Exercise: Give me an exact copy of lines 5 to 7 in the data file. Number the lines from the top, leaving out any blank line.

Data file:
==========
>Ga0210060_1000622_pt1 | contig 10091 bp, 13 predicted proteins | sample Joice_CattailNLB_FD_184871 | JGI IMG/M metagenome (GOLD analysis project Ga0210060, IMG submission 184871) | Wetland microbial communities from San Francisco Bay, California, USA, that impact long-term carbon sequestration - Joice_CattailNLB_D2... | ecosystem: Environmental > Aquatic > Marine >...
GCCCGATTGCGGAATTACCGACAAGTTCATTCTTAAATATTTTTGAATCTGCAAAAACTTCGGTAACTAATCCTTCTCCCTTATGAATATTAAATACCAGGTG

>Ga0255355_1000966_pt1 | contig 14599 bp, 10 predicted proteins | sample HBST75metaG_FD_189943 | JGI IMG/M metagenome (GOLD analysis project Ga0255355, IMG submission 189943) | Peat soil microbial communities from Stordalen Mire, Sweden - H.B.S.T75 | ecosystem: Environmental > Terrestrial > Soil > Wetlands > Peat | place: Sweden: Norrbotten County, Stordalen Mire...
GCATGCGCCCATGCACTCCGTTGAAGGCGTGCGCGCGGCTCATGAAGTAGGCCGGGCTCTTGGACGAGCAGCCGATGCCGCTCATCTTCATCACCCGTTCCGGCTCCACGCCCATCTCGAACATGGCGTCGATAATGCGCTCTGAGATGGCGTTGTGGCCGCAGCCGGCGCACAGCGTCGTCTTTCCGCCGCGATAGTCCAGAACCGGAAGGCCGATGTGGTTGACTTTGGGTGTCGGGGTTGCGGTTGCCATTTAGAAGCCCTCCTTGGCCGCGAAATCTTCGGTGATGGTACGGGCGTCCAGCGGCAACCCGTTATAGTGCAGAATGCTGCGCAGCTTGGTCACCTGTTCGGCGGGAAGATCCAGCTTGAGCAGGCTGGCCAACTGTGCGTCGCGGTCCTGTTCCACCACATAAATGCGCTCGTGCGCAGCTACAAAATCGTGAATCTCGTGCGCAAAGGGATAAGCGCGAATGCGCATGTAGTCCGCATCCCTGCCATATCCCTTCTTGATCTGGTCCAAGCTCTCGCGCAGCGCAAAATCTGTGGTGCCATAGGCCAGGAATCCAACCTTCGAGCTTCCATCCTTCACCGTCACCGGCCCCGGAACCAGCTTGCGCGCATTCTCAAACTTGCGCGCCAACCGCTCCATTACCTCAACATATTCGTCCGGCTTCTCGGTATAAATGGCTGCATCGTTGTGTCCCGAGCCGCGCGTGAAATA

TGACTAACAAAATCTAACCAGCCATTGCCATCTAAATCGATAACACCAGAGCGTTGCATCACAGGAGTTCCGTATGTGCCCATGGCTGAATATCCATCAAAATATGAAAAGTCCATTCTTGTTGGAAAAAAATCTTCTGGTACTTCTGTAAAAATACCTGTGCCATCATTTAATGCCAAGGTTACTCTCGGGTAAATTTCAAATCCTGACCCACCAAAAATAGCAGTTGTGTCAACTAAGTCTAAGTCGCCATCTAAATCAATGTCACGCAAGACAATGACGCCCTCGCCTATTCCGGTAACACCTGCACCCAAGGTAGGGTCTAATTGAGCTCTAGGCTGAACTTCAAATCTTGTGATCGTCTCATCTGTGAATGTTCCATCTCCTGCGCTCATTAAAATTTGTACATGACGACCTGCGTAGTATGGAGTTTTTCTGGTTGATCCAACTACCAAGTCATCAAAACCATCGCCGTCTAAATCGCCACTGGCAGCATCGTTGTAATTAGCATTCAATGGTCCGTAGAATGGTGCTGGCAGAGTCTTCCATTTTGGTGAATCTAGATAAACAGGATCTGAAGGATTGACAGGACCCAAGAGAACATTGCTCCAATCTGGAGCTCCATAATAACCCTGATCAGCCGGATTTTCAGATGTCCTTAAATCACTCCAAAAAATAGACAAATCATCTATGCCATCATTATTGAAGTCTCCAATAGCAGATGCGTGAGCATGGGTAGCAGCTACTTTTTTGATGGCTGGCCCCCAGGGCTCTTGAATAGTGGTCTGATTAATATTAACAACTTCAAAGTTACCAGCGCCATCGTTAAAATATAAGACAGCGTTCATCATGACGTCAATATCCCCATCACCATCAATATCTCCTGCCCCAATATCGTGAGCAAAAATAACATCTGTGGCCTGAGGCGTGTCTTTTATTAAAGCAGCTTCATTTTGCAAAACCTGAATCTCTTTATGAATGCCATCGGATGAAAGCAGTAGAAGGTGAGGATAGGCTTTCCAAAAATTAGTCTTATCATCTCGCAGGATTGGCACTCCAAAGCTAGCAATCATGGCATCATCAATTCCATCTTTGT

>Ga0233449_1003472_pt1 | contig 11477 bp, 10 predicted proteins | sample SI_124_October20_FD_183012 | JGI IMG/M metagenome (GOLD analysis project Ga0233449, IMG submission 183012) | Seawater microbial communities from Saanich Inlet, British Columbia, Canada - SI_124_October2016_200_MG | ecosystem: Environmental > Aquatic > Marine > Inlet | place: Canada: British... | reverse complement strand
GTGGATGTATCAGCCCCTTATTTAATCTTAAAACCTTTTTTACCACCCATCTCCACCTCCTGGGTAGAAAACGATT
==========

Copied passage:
TGACTAACAAAATCTAACCAGCCATTGCCATCTAAATCGATAACACCAGAGCGTTGCATCACAGGAGTTCCGTATGTGCCCATGGCTGAATATCCATCAAAATATGAAAAGTCCATTCTTGTTGGAAAAAAATCTTCTGGTACTTCTGTAAAAATACCTGTGCCATCATTTAATGCCAAGGTTACTCTCGGGTAAATTTCAAATCCTGACCCACCAAAAATAGCAGTTGTGTCAACTAAGTCTAAGTCGCCATCTAAATCAATGTCACGCAAGACAATGACGCCCTCGCCTATTCCGGTAACACCTGCACCCAAGGTAGGGTCTAATTGAGCTCTAGGCTGAACTTCAAATCTTGTGATCGTCTCATCTGTGAATGTTCCATCTCCTGCGCTCATTAAAATTTGTACATGACGACCTGCGTAGTATGGAGTTTTTCTGGTTGATCCAACTACCAAGTCATCAAAACCATCGCCGTCTAAATCGCCACTGGCAGCATCGTTGTAATTAGCATTCAATGGTCCGTAGAATGGTGCTGGCAGAGTCTTCCATTTTGGTGAATCTAGATAAACAGGATCTGAAGGATTGACAGGACCCAAGAGAACATTGCTCCAATCTGGAGCTCCATAATAACCCTGATCAGCCGGATTTTCAGATGTCCTTAAATCACTCCAAAAAATAGACAAATCATCTATGCCATCATTATTGAAGTCTCCAATAGCAGATGCGTGAGCATGGGTAGCAGCTACTTTTTTGATGGCTGGCCCCCAGGGCTCTTGAATAGTGGTCTGATTAATATTAACAACTTCAAAGTTACCAGCGCCATCGTTAAAATATAAGACAGCGTTCATCATGACGTCAATATCCCCATCACCATCAATATCTCCTGCCCCAATATCGTGAGCAAAAATAACATCTGTGGCCTGAGGCGTGTCTTTTATTAAAGCAGCTTCATTTTGCAAAACCTGAATCTCTTTATGAATGCCATCGGATGAAAGCAGTAGAAGGTGAGGATAGGCTTTCCAAAAATTAGTCTTATCATCTCGCAGGATTGGCACTCCAAAGCTAGCAATCATGGCATCATCAATTCCATCTTTGT

>Ga0233449_1003472_pt1 | contig 11477 bp, 10 predicted proteins | sample SI_124_October20_FD_183012 | JGI IMG/M metagenome (GOLD analysis project Ga0233449, IMG submission 183012) | Seawater microbial communities from Saanich Inlet, British Columbia, Canada - SI_124_October2016_200_MG | ecosystem: Environmental > Aquatic > Marine > Inlet | place: Canada: British... | reverse complement strand
GTGGATGTATCAGCCCCTTATTTAATCTTAAAACCTTTTTTACCACCCATCTCCACCTCCTGGGTAGAAAACGATT